The Commission on Wartime Contracting in Iraq and Afghanistan met recently to raise concerns that large defense contractors are getting a pass on fraud and poor performance. However, some on the Commission seem to think that solutions should not be bilateral, or even going so far as to seemingly having a “Save me from myself” mentality.
The focus of the testimony was the effectiveness of the government’s current methods for assessing oversight and surveillance of the current $200 billion that has been spent on contracts and grants since 2002 to support military, reconstruction, and other U.S. operations in Iraq and Afghanistan. According to the Commission, the United States has wasted tens of billions of dollars of contract dollars in Iraq and Afghanistan, but of course the blame game is always the first line of defense for failing to get at the root cause of not only the failures of oversight in Iraq and Afghanistan, but in how the government evaluates performance overall.
Laying the blame squarely on industry, Commissioner Charles Tiefer called five large companies that do business with the Defense, among them KBR, the “Flagrant Five” for continuing to receive work despite claims of fraud, misconduct and poor performance.
.…”I’m beginning to get the picture that bad performance could be good business,” Tiefer said at a commission hearing Monday…
Also joining in on bashing industry was The Project on Government Oversight’s general counsel Scott Amey.
…Companies involved in misconduct are a “necessary evil” required to get work done. “This might be the contracting version of ‘too big to fail,'” he said…
Amey also went on to state that the Air Force issued multiple waivers in order to continue business with firms accused of wrongdoing, in addition to the Interagency Suspension and Debarment Committee not issuing the annual reports required to document federal agencies’ suspension and debarment activities.
These activities bring up an interesting issue about why the government is not doing its job in providing the proper level of oversight, surveillance, and past performance reporting. Lack of time? Not wanting to correct a problem and “slow down” the process? Really?
Most of the testimony focused around the report issued a week before about the vital need for contingency contracting reform, with a particular focus on debarments and suspensions as seemingly a punitive weapon and silver bullet against contractors. Although the report discusses the failures of government, clearly malfeasance also seemed to be the root cause of waste.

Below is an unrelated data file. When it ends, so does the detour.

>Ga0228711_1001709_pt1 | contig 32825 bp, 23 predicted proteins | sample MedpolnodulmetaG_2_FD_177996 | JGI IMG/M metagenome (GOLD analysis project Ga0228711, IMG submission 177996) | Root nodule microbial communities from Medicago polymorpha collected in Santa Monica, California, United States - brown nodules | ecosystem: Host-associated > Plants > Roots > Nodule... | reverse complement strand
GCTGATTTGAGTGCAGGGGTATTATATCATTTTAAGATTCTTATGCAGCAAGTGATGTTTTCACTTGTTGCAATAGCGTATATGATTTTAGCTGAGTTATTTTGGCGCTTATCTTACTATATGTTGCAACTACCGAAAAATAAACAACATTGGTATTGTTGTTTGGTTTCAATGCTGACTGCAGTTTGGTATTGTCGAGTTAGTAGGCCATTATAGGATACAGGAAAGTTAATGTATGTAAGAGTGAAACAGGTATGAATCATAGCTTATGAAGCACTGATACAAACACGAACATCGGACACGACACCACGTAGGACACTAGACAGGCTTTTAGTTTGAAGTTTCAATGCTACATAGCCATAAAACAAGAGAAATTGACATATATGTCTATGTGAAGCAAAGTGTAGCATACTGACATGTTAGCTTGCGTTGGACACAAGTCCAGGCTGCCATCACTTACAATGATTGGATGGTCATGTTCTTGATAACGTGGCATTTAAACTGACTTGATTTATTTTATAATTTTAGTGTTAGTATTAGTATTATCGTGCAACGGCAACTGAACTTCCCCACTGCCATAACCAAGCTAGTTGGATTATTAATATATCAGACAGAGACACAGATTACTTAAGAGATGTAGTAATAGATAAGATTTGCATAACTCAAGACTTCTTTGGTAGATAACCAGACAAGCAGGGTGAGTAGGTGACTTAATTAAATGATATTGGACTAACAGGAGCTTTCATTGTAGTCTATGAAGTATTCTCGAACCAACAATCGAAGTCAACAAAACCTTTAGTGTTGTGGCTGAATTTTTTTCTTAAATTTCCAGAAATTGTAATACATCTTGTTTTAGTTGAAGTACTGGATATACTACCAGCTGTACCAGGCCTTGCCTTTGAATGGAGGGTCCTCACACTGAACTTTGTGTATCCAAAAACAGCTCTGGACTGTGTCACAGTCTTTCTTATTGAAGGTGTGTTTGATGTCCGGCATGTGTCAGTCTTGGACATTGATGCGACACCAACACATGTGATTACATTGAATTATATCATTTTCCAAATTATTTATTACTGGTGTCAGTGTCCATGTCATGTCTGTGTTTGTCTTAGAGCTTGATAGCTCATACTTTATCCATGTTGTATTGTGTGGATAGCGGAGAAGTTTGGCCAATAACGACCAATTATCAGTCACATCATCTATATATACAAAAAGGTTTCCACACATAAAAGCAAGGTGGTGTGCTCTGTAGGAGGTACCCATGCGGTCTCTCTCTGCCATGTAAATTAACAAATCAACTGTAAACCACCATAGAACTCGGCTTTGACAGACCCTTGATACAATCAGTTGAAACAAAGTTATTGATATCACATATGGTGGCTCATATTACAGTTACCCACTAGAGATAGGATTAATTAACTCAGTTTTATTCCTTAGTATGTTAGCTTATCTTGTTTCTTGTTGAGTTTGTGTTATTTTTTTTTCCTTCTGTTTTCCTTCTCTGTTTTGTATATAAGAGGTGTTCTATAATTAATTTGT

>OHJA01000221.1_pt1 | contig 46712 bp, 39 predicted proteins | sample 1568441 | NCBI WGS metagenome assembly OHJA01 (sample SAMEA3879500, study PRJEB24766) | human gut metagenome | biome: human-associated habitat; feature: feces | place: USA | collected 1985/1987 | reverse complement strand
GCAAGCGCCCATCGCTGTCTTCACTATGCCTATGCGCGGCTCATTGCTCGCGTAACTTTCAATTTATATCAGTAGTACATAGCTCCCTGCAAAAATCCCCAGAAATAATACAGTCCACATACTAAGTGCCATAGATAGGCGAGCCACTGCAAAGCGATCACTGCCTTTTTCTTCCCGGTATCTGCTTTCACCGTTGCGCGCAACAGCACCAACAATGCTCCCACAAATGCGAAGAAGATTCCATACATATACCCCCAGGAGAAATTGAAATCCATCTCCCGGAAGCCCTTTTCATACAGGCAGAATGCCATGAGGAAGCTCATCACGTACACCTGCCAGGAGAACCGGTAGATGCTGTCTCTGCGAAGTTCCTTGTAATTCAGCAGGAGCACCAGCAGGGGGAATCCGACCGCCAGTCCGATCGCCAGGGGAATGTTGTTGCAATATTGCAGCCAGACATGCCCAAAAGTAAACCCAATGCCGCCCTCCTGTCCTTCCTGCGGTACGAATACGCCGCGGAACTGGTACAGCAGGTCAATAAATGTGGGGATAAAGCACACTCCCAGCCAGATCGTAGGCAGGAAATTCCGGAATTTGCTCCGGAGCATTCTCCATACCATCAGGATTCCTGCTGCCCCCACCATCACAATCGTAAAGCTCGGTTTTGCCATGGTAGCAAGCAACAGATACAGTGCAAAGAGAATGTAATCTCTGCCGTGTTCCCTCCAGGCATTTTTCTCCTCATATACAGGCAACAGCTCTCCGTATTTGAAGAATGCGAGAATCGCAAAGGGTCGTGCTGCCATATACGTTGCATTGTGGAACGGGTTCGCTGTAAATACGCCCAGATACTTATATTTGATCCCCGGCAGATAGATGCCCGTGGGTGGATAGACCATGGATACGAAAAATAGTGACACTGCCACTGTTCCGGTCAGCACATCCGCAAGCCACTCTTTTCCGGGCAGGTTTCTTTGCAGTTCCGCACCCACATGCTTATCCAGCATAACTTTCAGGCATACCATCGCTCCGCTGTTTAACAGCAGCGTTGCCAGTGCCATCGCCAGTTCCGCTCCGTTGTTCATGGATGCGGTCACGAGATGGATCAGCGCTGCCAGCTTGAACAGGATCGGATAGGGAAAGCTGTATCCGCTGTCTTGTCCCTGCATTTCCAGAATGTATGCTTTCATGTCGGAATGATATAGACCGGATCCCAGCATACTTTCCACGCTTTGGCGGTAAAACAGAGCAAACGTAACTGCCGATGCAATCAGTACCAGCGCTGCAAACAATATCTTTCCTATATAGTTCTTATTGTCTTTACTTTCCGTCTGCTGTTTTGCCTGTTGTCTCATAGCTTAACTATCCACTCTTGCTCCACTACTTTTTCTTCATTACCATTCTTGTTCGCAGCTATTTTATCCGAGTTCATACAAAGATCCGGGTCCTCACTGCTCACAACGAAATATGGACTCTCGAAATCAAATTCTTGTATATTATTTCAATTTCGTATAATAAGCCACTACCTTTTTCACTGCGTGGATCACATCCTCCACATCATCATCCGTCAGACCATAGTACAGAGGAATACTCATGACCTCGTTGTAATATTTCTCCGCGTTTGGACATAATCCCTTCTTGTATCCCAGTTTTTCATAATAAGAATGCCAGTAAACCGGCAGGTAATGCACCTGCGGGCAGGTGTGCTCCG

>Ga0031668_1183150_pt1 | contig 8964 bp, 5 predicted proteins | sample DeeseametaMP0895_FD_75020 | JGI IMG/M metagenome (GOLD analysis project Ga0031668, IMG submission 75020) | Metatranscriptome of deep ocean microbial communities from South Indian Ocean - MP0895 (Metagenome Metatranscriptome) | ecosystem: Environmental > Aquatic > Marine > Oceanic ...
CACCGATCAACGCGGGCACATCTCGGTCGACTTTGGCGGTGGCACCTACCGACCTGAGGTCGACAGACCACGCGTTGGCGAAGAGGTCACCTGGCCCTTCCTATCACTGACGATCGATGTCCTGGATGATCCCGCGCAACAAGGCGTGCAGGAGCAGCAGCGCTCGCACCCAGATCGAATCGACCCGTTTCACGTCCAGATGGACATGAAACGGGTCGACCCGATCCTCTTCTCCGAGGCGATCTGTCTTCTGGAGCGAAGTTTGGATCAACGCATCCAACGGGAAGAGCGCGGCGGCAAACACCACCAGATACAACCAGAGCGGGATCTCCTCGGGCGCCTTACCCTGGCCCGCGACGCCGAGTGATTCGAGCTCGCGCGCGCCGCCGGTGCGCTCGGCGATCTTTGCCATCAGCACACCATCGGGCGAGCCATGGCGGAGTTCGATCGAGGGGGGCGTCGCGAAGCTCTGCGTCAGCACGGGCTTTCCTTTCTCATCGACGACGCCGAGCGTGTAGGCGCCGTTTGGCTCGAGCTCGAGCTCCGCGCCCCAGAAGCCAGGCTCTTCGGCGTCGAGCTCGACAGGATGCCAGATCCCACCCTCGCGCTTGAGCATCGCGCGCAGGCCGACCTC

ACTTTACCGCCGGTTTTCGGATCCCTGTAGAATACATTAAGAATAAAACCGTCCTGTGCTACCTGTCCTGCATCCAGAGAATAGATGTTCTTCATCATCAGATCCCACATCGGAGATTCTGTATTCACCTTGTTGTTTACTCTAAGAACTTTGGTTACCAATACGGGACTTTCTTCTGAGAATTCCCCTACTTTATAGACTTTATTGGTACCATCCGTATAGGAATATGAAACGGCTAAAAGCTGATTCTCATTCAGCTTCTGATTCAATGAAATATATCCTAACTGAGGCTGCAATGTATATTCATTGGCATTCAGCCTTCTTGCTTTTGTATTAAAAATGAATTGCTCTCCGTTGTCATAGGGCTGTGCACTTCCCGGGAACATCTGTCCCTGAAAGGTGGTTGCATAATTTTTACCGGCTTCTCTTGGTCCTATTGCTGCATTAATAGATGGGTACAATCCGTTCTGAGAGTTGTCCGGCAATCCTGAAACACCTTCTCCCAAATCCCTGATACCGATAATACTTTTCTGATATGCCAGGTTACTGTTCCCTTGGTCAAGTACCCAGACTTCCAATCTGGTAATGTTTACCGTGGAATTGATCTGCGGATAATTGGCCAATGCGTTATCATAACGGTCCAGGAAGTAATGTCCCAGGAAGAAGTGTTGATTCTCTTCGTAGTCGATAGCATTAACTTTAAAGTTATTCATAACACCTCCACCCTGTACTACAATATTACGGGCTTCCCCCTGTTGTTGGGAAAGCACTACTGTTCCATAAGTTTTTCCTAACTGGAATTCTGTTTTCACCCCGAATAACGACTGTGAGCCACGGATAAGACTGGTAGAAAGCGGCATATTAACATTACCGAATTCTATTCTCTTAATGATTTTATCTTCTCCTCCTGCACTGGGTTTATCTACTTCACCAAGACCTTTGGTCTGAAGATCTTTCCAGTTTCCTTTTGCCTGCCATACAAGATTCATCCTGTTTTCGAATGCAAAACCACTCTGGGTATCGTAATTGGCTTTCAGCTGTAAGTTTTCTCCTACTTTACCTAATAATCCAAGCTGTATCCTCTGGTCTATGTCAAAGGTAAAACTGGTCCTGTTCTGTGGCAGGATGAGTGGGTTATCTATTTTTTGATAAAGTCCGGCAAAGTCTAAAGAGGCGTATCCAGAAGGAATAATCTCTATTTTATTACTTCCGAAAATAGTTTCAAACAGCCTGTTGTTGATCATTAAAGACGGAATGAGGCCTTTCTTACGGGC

.…”For many years the government has abdicated its contracting responsibilities — too often using contractors as the default mechanism, driven by considerations other than whether they provide the best solution, and without consideration for the resources needed to manage them,” the commission concluded. “That is how contractors have come to account for fully half the United States presence in contingency operations.”…
Not all the voices on the panels were one-sided. Dan Gordon, Administrator for the Office of Federal Procurement Policy, discussed in his testimony the facts about debarments and suspension.
…The regular evaluation of contractor performance and the use of those evaluations in decisions for future awards motivate contractors to perform well, and help ensure that we avoid doing repeat business with firms that don’t perform well. Suspending or debarring entities can help to protect taxpayers from the abuse of contractors who have been convicted of fraud or other criminal or civil offenses indicating a lack of business honesty or integrity, or who otherwise behave unethically, or engage in poor performance of government-funded work. The system works, however, only if we are willing and able to suspend or debar entities when we shouldn’t be doing business with them, and if all agencies check to be sure they are not awarding a contract to an entity that has been suspended or debarred…
Past performance data collection is the actual root cause of many of these issues. Past performance completion rates are not only low, but the reports are not being entered into the Past Performance Information Retrieval System (PPIRS) database. So accountability needs to be the first step in this reform analysis, by ensuring the information about wrong doing is available to government. However, the understanding of what and how suspensions and debarments are supposed to be used is currently a major issue that seemingly is lost on the Commission.
… Among 32 recommendations made in a report released last week, commissioners want agencies to:
• Give a written rationale for not pursuing a proposed suspension or debarment.
• Increase use of suspensions and debarments.
• Revise regulations to lower procedural barriers to contingency suspensions and debarments…
These activities are not supposed to be punitive, but that is exactly what the commission seems to be implying. The report itself lists almost double the number of activities targeted to punishment, vice creating solutions to prevent the fraud, waste, and abuse from happening in the first place.
I am not implying that some companies have not acted in the best interest of the taxpayer. Fraud, waste, and abuse has definitely occurred, and regretfully has been a part of war profiteering that goes back to the founding of the nation. However, advocating the use of debarments and suspensions as a punitive weapon will not solve the problem. I hope the Commission realizes that treating the symptoms and not the disease is simply a recipe for failure, and will be further adding to the waste it has been formed to help prevent.
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